The goal of this study was to evaluate the role of PKB in the activation of PDE3B by IGF-1 in FDCP2 cells and to determine whether PDE3B was a downstream effector and regulator of some PKB actions. For this purpose, we generated permanently transfected FDCP2 cells that overexpress wt (F/B), constitutively active (F/B*), and three kinase-inactive (F/Ba, F/Bb, F/Bc) forms of PKB (5, 27). In the absence of IGF-1, activities of PKB, PDE3B, and PDE4 were similar in nontransfected FDCP2 cells, cells transfected with control vector (F/V), and F/B cells. In F/V cells, IGF-1 increased PKB, PDE3B, and PDE4 activities ∼2-fold. In F/B cells, however, IGF-1, in a wortmannin-sensitive manner, increased PKB ∼10-fold and PDE3B activity (∼4-fold) and phosphorylation, but increased PDE4 only ∼2-fold (as in F/V cells). In F/B* cells, in the absence of IGF-1, PKB was increased ∼10-fold and PDE3B was activated (3–4-fold) and phosphorylated. Wortmannin inhibited activation of PKB and phosphorylation/activation of PDE3B. In F/B* cells, IGF-1 had little further effect on PKB and activation/phosphorylation of PDE3B, and increased PDE4 to the same extent as in F/V cells. In cells transfected with kinase-inactive forms of PKB, IGF-1 activated PDE4, not PDE3B, suggesting that kinase-inactive PKB functioned as a dominant negative with respect to activation of PDE3B. Activated PKB phosphorylated and activated rPDE3B in vitro. Proliferation of F/B* cells and IGF-1-induced phosphorylation of BAD in F/B cells was more sensitive to inhibition by PDE3 inhibitors than the PDE4 inhibitor rolipram. These and other results are consistent with the idea that in FDCP2 cells, PDE3B, not PDE4, is a target, if not substrate, of activated PKB and a downstream effector of some actions mediated by PKB.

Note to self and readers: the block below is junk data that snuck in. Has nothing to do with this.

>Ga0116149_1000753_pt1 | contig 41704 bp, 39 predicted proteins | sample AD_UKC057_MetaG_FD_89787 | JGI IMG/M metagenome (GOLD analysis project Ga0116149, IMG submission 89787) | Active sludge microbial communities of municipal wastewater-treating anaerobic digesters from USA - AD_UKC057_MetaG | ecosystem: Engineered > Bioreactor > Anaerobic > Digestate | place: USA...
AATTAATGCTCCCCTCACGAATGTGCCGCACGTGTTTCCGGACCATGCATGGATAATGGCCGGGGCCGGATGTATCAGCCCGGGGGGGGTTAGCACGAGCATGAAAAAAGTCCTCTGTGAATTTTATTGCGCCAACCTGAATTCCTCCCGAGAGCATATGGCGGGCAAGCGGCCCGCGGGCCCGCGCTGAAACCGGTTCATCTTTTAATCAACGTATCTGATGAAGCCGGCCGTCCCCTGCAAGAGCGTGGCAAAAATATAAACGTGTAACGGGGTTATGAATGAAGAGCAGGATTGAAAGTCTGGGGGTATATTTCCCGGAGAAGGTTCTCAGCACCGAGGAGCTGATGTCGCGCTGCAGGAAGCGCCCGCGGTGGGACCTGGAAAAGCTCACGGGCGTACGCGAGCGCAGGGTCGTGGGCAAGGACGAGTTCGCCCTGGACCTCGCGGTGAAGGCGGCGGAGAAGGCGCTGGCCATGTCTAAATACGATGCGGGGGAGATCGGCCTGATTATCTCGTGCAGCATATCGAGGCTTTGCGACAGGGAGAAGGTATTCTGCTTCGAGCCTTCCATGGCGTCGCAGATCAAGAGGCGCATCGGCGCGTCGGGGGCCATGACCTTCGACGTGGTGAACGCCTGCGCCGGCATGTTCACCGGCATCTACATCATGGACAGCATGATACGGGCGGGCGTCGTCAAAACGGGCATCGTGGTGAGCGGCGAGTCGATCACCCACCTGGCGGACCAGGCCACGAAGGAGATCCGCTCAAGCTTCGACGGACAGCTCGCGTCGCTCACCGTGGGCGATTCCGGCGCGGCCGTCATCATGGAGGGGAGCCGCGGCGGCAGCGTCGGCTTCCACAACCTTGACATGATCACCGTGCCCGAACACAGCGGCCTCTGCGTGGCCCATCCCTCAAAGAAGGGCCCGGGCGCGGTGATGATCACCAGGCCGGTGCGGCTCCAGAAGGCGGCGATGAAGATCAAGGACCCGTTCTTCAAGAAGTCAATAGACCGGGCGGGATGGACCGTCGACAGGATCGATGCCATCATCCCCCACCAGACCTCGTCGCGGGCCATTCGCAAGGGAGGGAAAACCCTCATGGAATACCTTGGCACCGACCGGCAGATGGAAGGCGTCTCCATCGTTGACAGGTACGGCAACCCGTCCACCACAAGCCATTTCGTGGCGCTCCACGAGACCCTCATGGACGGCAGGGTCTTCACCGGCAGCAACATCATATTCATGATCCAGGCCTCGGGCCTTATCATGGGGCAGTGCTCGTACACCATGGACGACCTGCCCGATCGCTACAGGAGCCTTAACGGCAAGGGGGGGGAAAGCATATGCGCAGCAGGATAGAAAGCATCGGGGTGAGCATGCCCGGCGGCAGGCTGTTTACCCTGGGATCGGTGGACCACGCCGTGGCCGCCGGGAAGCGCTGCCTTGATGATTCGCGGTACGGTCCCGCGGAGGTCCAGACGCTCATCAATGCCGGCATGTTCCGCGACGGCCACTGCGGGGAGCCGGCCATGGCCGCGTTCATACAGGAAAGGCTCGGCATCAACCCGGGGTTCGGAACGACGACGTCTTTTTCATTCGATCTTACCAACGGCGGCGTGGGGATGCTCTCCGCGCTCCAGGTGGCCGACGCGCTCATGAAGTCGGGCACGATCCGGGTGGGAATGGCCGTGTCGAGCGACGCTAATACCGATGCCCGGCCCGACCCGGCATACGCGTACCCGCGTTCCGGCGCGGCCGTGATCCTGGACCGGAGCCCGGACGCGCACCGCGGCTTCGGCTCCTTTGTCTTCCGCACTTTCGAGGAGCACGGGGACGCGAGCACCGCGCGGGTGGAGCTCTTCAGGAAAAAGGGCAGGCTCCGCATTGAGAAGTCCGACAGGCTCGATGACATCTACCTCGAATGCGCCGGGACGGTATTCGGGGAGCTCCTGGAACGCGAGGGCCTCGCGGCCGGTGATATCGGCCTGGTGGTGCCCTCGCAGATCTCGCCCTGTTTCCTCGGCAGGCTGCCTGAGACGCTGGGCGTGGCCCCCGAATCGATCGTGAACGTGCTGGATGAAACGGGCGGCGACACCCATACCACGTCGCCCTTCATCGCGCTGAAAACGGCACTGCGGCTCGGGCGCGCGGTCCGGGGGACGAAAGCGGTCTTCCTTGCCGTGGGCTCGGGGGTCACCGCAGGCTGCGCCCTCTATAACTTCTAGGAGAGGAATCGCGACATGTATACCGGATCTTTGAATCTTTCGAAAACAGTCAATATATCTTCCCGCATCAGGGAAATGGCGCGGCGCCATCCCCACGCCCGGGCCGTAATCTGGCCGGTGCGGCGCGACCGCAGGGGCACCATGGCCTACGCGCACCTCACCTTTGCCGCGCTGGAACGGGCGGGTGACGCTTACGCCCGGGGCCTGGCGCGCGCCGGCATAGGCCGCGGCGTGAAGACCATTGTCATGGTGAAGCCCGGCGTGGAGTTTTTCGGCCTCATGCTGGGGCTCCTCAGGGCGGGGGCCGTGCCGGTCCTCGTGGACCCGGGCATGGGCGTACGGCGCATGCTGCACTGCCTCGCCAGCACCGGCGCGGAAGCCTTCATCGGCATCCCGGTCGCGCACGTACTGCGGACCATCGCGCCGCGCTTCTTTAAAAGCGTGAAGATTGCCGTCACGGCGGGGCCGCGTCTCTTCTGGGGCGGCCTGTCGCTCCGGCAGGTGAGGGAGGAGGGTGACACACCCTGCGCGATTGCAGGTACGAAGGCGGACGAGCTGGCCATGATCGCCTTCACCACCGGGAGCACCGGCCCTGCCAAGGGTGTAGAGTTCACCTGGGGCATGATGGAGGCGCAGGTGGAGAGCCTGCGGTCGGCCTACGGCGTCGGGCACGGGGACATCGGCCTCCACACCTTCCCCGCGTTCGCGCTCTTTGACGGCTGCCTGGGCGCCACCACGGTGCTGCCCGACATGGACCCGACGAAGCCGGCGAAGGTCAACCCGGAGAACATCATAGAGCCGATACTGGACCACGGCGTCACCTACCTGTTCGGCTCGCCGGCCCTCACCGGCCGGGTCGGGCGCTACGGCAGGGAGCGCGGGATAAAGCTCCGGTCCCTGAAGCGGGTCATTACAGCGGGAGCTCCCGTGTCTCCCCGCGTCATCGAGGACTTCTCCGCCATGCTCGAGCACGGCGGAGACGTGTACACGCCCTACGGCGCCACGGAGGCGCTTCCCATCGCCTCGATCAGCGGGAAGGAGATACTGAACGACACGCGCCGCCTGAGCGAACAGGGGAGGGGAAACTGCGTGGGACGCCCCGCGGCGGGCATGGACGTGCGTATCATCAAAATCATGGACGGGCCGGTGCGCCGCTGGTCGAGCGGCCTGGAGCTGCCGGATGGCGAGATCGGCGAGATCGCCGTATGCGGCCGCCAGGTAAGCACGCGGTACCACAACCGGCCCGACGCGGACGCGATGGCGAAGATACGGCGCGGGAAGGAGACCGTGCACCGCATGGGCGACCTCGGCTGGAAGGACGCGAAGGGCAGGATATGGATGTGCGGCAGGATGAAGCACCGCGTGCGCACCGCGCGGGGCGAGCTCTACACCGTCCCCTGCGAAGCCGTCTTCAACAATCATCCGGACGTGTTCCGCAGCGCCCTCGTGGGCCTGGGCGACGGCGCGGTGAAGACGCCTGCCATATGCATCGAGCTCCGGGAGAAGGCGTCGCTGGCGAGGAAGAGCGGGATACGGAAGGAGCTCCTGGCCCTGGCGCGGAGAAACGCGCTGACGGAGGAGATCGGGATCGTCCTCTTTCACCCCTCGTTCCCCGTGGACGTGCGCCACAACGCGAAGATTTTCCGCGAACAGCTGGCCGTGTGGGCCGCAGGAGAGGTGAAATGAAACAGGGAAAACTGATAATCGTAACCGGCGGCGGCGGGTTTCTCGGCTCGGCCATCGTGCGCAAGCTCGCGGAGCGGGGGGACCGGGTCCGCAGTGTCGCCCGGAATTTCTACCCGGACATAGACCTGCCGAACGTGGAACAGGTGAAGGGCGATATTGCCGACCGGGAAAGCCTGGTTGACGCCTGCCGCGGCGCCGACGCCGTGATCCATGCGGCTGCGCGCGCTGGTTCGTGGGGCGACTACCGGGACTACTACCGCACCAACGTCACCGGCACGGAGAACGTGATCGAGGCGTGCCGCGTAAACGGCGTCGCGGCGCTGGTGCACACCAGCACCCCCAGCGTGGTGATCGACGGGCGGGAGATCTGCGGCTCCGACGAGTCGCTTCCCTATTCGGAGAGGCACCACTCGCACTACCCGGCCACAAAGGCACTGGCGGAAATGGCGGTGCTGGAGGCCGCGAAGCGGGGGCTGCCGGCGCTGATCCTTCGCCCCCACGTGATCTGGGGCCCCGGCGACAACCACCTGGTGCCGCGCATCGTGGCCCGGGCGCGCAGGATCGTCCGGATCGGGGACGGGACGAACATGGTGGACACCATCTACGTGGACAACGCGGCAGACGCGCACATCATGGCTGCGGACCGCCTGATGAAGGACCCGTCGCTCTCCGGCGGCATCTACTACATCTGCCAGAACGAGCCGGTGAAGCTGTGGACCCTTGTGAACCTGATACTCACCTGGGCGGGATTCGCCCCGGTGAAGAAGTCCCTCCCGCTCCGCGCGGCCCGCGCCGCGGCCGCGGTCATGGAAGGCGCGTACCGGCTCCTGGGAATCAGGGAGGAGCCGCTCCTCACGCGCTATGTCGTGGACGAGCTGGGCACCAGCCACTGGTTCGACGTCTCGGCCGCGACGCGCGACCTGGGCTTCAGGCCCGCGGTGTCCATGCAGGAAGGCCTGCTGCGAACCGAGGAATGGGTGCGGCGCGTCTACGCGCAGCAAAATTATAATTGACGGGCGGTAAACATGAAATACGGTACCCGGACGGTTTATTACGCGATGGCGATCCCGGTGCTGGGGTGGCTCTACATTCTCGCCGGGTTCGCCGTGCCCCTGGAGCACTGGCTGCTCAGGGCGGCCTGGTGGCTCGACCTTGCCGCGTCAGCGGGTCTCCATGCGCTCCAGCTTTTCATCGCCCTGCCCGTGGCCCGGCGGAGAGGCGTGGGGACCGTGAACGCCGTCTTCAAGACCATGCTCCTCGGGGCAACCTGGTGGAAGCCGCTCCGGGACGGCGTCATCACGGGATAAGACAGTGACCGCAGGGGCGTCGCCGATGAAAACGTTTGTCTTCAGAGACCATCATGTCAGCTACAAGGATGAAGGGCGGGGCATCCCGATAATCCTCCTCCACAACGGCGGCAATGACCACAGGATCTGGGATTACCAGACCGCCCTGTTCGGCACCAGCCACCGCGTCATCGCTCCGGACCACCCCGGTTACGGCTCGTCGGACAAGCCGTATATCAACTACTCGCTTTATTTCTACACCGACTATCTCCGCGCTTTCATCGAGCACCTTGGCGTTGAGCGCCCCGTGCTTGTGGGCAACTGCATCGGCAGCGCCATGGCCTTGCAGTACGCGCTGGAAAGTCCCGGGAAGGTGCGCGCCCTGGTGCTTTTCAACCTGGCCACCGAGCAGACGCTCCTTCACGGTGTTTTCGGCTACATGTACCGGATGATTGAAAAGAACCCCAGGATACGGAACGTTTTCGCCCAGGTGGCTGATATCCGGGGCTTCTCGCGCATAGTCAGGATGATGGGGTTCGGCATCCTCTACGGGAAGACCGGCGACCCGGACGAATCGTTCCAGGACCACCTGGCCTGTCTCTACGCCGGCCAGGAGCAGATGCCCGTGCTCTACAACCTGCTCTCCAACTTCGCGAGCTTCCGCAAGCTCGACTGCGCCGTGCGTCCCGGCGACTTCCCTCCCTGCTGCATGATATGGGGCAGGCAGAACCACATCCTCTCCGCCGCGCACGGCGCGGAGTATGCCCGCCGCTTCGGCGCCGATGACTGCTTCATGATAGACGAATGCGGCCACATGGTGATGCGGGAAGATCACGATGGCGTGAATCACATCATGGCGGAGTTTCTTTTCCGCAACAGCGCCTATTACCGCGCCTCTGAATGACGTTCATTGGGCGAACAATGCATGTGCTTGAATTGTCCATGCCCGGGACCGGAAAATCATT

Transferrin and selenium were purchased from Collaborative Research (Boston, MA); [3H]cAMP, from New England Nuclear (Boston, MA); anti-human PKB-CT, anti-mouse BAD-NT, and anti-rat p70S6 kinase polyclonal Abs, from Santa Cruz Biotechnology (Santa Cruz, CA); anti-human extracellular signal-related kinase (ERK1) (MAP kinase) mAb, from Signal Transduction Laboratories (Lexington, KY); anti-rat ERK1-CT polyclonal (MAP kinase) Ab, from Upstate Biotechnology (Lake Placid, NY); the PI3-K inhibitor wortmannin, from Biomol Research Laboratories (Plymouth Meeting, PA); MEK-1 inhibitor PD98059, from New England Biolabs (Beverly, MA); phosphorus-32 as H332PO4 (1000 Ci/mmol) and [γ-32P]ATP (3000 Ci/mmol), from ICN Radiochemicals (Costa Mesa, CA); and [3H]thymidine (22 Ci/mmol), from Amersham (Arlington Heights, IL). K9 (KKRNRTLTK) and Crosstide (GRPRTSSFAEG) peptides were synthesized at the Biomolecular Unit, Lund University (Lund, Sweden). Prestained molecular size markers were from Bio-Rad (Richmond, CA). Other materials were obtained as indicated and were of the highest grade available.